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The transport of electrolytes and other solutes across the hydrophobic barrier of cell membranes is an energetic problem that has occupied several generations of physiologists and other scientists. The relative impermeability of cell membranes to the majority of solutes important for cellular homeostasis, and the function of specialized biochemical pathways mandates that selective mechanisms have evolved to increase the rate of passage of such solutes into the cell. Indeed, it has been estimated that at least 5% of the proteins encoded by most genomes subserve membrane transport functions. This implies that some thousands of human proteins are transporters, many of which we have little or no knowledge of as yet. However, our understanding of the molecular physiology of such membrane transport proteins is expanding exponentially, in part because of the development of sophisticated methodologies that allow us to probe the function of these molecules in ever greater detail. Perhaps not surprisingly, such studies are also revealing that some individuals harbor genetic defects in the structure of membrane transport molecules, which can result in altered function and/or membrane trafficking and thus lead to a compromise in cellular functions.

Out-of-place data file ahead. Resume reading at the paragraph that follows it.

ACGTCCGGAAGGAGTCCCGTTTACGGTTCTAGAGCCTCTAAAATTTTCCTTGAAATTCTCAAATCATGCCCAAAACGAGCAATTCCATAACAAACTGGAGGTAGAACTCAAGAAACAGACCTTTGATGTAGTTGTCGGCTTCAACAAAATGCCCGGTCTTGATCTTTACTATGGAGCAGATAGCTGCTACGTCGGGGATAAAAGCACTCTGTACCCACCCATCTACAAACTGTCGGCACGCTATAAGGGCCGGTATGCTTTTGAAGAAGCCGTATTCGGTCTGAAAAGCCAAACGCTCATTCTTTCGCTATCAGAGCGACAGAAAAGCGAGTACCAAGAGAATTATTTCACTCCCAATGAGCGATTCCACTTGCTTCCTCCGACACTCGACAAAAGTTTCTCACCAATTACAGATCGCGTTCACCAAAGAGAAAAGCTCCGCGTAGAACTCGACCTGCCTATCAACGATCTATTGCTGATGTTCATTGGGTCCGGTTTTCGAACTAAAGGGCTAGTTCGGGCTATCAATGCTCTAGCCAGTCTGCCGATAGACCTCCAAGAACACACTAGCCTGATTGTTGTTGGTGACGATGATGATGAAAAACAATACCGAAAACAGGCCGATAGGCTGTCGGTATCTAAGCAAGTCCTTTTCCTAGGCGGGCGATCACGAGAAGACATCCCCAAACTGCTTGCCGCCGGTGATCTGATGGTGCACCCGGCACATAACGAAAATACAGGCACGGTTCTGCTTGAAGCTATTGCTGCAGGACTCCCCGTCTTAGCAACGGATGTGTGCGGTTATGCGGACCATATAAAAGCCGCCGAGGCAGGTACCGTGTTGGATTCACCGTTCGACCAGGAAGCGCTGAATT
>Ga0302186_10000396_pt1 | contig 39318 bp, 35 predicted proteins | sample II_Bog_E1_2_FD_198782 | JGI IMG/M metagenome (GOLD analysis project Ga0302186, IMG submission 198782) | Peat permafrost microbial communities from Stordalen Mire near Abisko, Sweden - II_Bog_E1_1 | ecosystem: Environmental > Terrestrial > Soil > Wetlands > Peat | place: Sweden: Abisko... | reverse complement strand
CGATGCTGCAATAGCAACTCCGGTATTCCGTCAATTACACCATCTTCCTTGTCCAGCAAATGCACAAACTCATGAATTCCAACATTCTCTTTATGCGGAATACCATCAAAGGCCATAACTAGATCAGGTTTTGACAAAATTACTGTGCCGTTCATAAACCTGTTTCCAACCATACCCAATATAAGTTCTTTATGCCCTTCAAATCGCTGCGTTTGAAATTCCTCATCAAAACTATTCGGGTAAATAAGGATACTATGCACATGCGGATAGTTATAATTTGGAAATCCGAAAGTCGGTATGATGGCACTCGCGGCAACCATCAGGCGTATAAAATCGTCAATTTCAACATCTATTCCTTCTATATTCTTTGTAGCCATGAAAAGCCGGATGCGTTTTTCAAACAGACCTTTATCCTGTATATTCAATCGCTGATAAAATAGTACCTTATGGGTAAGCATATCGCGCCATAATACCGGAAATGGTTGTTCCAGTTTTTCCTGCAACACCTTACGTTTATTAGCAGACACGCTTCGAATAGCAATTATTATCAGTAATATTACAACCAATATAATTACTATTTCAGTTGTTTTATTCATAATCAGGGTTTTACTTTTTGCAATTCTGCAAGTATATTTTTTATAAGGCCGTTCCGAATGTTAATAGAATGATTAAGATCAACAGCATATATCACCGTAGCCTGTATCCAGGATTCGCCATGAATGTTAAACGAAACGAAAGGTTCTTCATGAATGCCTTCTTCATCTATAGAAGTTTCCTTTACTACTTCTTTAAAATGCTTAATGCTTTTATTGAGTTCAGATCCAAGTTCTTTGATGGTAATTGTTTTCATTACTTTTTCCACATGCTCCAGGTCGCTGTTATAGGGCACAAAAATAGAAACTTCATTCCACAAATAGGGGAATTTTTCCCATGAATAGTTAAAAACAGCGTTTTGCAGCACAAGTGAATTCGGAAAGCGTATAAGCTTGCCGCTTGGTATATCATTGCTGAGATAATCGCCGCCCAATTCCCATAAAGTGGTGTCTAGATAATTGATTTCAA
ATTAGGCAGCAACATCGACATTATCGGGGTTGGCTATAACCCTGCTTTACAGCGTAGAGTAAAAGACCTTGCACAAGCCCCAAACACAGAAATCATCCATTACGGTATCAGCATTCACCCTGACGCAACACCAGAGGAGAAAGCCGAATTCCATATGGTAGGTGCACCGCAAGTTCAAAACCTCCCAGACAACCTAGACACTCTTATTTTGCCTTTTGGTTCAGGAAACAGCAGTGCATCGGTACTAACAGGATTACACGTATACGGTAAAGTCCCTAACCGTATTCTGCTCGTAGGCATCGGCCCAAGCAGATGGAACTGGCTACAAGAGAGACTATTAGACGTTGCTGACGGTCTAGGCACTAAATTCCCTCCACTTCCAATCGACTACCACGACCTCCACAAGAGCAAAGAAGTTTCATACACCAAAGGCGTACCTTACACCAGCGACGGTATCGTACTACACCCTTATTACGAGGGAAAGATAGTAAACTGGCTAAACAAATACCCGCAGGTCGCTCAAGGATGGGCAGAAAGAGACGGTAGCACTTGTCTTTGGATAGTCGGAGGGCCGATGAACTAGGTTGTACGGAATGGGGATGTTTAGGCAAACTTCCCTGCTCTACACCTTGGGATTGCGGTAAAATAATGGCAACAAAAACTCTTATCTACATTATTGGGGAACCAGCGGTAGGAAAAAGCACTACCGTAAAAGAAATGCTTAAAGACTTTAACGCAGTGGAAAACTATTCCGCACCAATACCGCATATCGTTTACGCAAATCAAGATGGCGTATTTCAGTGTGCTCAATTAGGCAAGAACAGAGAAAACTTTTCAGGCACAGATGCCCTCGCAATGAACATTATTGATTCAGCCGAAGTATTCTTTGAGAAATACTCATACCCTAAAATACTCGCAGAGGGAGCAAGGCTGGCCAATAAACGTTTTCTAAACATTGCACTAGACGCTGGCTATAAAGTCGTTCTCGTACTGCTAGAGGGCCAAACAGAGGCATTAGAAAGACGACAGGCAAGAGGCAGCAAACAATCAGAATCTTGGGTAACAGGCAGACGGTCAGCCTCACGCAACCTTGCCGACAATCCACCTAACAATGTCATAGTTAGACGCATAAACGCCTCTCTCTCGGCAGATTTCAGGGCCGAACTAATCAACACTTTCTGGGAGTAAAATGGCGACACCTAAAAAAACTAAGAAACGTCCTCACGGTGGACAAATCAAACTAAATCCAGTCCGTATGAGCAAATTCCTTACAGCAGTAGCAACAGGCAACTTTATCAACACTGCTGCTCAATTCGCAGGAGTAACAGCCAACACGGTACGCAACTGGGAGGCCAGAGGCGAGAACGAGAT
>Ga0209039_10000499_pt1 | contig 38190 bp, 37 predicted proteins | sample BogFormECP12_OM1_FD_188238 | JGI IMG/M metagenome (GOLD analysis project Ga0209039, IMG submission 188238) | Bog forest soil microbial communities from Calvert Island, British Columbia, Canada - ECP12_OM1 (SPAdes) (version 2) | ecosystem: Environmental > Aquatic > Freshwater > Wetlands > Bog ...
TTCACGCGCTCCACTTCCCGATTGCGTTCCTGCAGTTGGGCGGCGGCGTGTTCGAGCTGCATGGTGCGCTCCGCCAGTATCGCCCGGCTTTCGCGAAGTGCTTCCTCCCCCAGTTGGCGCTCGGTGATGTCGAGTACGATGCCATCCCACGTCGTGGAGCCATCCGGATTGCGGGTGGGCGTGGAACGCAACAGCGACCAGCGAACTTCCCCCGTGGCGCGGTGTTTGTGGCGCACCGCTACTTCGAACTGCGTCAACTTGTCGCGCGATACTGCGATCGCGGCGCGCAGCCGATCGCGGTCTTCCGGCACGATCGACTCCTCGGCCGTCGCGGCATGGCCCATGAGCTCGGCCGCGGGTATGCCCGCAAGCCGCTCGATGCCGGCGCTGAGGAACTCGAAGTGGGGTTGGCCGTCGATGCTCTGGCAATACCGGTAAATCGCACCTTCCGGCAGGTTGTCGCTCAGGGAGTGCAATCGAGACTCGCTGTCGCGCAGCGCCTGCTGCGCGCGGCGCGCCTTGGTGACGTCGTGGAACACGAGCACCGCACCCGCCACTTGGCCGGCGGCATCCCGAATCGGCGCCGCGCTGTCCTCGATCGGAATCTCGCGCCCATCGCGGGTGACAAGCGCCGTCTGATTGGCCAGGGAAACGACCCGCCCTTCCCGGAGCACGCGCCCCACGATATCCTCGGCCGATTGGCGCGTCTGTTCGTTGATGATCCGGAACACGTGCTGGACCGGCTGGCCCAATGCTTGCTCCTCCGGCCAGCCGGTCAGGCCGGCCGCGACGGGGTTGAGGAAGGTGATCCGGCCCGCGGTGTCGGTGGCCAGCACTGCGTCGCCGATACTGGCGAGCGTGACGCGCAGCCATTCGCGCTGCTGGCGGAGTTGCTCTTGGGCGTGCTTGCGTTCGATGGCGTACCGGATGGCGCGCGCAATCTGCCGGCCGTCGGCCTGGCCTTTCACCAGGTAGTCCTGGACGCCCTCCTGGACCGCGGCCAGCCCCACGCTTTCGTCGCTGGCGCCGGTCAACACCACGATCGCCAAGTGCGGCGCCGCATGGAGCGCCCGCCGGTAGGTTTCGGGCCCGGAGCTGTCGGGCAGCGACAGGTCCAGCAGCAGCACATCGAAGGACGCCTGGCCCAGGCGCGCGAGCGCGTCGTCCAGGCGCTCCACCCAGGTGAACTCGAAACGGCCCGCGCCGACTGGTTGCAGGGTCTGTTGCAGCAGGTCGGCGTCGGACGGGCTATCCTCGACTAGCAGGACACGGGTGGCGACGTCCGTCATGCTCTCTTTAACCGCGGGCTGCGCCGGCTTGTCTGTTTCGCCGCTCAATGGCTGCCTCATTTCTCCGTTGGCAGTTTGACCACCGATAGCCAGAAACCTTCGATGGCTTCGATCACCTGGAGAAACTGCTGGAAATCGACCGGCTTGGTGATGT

In some tissues, the challenges inherent in membrane transport are magnified, in that solutes must traverse not just one membrane barrier but two. This is the case for tissues lined with polarized, transporting epithelia, where the asymmetrical arrangement of transporters provides for the net movement of electrolytes or other solutes across an epithelial barrier, either from the bloodstream …
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